In mid-March, the SPDR S&P 500 ETF (NYSEARCA:SPY) pulled off a massive rally. Shares of the ETF rallied 11.5% as it climbed in nine out of 11 sessions before topping out on Mar. 29. In the other two sessions during that stretch, SPY stock had one flat day and one 1.3% dip. For bulls, it was some much-needed reprieve and opportunity to lighten up on existing longs. Why? Because it left SPY stock down just 3.4% from its all-time high made in early January.
Look, I’m not a hardcore perma-bear. However, it is hard to look at the situation that investors face and feel optimistic. Granted, the long-term statistics say investors should stick with this stock. Over the last 70-ish years, the S&P 500 has rallied in four out of five years, while the average annual gain is larger than the average annual loss. For example, any given up-year during that stretch had an average gain of 17.04%. Conversely, the average annual loss is just 11.93%.
With that knowledge as a long-term investor, I think we can also look at reality and acknowledge the short-term issues at hand. SPY stock and the market as a whole can fight off a few headwinds, but multiple and significant headwinds? That is a different story. Specifically, the markets faces:
- A U.S. Federal Reserve (Fed) tightening cycle
- Poor technicals with many stocks mired in a bear market
- Raging inflation hurting the consumer
- A war in Eastern Europe
If inflation tops and there is peace in Eastern Europe, that could kickstart a nice rally in stocks. That may even be enough to fix the technicals for SPY stock and specific sectors. However, the Fed may remain a problem.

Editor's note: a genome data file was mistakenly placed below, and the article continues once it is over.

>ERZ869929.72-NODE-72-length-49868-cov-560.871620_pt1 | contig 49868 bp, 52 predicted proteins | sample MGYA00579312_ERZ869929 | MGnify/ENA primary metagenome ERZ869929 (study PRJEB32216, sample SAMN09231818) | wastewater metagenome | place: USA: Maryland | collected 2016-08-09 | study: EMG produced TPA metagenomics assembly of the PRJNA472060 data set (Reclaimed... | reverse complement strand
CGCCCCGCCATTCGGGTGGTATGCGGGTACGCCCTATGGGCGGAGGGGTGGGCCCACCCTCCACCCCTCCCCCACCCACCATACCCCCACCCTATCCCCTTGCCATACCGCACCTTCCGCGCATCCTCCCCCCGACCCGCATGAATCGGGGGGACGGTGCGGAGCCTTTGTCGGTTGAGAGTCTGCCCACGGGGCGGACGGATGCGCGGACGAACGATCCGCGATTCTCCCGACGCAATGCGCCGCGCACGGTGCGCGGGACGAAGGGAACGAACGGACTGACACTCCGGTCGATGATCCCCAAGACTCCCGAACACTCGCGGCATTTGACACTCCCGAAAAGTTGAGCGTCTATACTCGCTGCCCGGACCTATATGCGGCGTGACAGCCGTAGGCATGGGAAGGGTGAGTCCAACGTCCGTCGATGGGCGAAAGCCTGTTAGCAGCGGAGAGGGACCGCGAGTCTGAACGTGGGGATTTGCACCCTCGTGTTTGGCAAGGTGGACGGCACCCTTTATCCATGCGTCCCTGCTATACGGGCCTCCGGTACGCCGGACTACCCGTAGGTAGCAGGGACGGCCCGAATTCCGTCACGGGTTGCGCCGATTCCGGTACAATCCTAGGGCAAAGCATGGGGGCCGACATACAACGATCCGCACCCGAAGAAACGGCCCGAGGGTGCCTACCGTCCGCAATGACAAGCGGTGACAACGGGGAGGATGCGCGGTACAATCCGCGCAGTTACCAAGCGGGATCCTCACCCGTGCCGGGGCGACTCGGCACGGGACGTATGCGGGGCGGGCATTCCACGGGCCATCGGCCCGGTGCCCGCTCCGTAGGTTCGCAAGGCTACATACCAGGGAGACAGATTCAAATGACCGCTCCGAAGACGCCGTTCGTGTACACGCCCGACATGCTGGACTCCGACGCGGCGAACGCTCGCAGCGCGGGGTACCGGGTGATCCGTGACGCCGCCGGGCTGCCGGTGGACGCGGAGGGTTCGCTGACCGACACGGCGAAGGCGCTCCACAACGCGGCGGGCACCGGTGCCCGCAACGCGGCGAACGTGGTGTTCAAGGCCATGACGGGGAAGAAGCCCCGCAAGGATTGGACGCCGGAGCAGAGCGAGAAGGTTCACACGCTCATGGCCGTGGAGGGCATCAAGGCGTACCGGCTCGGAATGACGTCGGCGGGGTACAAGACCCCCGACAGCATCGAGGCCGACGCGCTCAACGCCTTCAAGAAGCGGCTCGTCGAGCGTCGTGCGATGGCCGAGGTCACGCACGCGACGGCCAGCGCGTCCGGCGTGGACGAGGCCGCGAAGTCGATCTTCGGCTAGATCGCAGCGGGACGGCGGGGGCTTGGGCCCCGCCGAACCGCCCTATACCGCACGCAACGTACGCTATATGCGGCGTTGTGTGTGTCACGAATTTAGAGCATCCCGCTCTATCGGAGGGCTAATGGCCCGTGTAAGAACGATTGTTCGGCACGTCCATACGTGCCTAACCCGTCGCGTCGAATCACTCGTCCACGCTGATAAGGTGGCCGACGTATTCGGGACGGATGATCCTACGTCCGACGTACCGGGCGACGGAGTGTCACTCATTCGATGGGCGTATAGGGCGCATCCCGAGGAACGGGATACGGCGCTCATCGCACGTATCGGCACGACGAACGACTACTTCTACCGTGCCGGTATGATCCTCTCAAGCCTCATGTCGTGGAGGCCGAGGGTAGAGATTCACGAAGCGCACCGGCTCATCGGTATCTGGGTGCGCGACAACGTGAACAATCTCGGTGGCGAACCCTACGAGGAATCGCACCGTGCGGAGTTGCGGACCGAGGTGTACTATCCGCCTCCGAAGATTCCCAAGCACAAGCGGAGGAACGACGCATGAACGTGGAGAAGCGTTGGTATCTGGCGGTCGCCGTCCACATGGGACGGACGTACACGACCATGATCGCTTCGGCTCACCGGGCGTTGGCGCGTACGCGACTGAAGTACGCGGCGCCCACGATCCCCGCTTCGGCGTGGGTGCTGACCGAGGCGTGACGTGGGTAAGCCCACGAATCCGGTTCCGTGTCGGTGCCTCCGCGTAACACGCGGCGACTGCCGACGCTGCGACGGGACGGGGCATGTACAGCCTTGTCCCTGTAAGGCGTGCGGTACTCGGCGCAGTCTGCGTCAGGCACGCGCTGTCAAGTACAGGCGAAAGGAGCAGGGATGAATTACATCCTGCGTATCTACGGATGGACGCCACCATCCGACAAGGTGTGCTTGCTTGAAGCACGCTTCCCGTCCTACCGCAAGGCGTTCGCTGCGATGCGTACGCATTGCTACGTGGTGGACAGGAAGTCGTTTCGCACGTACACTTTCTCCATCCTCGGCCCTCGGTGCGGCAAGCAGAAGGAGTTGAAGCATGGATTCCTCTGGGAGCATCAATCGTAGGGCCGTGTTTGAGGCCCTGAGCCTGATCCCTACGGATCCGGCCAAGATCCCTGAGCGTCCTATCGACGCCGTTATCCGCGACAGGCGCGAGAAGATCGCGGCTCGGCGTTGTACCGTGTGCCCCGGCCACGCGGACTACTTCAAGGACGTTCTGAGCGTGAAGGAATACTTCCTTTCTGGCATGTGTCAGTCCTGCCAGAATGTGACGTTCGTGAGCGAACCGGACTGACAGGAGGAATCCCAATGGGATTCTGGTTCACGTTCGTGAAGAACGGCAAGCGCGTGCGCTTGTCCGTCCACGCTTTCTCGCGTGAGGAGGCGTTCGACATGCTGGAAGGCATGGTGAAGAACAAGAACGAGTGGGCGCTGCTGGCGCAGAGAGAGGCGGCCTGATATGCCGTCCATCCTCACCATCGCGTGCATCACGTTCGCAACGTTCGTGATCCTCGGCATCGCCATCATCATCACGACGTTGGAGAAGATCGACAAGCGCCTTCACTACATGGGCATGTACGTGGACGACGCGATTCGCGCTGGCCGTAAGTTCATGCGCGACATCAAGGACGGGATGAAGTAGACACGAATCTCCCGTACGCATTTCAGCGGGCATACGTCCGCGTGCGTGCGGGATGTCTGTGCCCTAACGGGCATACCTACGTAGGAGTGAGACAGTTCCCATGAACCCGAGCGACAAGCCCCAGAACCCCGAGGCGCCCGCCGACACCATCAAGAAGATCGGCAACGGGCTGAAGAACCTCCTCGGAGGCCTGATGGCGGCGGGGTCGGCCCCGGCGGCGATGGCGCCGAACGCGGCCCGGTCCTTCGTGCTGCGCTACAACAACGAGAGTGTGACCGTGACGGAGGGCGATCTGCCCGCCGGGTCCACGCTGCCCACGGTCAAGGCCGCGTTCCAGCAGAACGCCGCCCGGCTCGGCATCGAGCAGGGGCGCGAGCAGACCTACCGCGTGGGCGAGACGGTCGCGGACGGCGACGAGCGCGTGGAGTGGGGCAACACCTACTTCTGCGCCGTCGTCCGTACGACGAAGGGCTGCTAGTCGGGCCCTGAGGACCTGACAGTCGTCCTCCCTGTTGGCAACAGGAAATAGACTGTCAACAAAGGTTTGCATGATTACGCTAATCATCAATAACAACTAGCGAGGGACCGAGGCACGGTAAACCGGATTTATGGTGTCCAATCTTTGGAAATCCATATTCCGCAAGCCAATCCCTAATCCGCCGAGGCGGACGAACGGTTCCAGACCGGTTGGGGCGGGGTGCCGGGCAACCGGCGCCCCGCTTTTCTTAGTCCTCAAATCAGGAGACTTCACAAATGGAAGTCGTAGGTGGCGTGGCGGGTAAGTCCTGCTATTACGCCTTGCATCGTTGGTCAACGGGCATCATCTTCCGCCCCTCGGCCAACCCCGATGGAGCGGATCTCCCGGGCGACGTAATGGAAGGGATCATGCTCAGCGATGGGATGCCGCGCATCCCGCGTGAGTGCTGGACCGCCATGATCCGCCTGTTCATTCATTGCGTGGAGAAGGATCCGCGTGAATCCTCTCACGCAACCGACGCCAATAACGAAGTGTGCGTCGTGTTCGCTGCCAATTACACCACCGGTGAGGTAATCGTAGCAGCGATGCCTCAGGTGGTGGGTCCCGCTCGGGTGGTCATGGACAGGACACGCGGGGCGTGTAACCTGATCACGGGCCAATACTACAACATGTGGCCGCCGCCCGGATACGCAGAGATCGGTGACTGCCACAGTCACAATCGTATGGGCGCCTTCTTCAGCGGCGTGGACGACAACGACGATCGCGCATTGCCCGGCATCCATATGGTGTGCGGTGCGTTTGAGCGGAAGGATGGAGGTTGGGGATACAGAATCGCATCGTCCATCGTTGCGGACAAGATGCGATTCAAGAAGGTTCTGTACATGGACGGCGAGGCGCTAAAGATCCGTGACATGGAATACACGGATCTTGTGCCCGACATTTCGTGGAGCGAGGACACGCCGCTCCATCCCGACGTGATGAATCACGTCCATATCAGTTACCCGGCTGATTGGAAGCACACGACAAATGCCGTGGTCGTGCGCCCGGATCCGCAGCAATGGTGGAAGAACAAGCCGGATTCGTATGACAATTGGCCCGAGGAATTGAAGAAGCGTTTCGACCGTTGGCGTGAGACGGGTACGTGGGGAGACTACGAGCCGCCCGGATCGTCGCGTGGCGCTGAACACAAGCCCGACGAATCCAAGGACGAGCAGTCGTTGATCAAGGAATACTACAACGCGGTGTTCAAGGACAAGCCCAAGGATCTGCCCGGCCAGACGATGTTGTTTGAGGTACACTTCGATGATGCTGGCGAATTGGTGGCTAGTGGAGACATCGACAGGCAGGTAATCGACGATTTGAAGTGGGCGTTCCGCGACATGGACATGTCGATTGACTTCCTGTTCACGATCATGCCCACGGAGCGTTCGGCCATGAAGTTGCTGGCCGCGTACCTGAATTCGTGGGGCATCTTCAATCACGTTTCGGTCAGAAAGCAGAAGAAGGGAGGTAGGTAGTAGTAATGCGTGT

As if raising rates multiple times is not bad enough, it plans to reduce its balance sheet. Again, I’m not into fear mongering and the SPY stock can push higher in a rising-rate environment. But with the Fed reducing its balance sheet rather than adding to it, it puts stocks in a tough position. It also puts many investors in an unfamiliar position.
Then you throw in the other headwinds, it is clear to see why one may be cautious on the SPY stock if it is at or near the March highs.
On the chart above, bulls will look at the minor pullback and say it is simply a dip after the rally. Bears will look at the rally as a dead cat bounce and one that should be sold into rather than chased. At this juncture, it is impossible to say who is right. However, with the current backdrop of events, I’m inclined to lean toward the “risk-off” group rather than the “risk-on” one.
On the date of publication, Bret Kenwell did not have (either directly or indirectly) any positions in the securities mentioned in this article. The opinions expressed in this article are those of the writer, subject to the InvestorPlace.com Publishing Guidelines.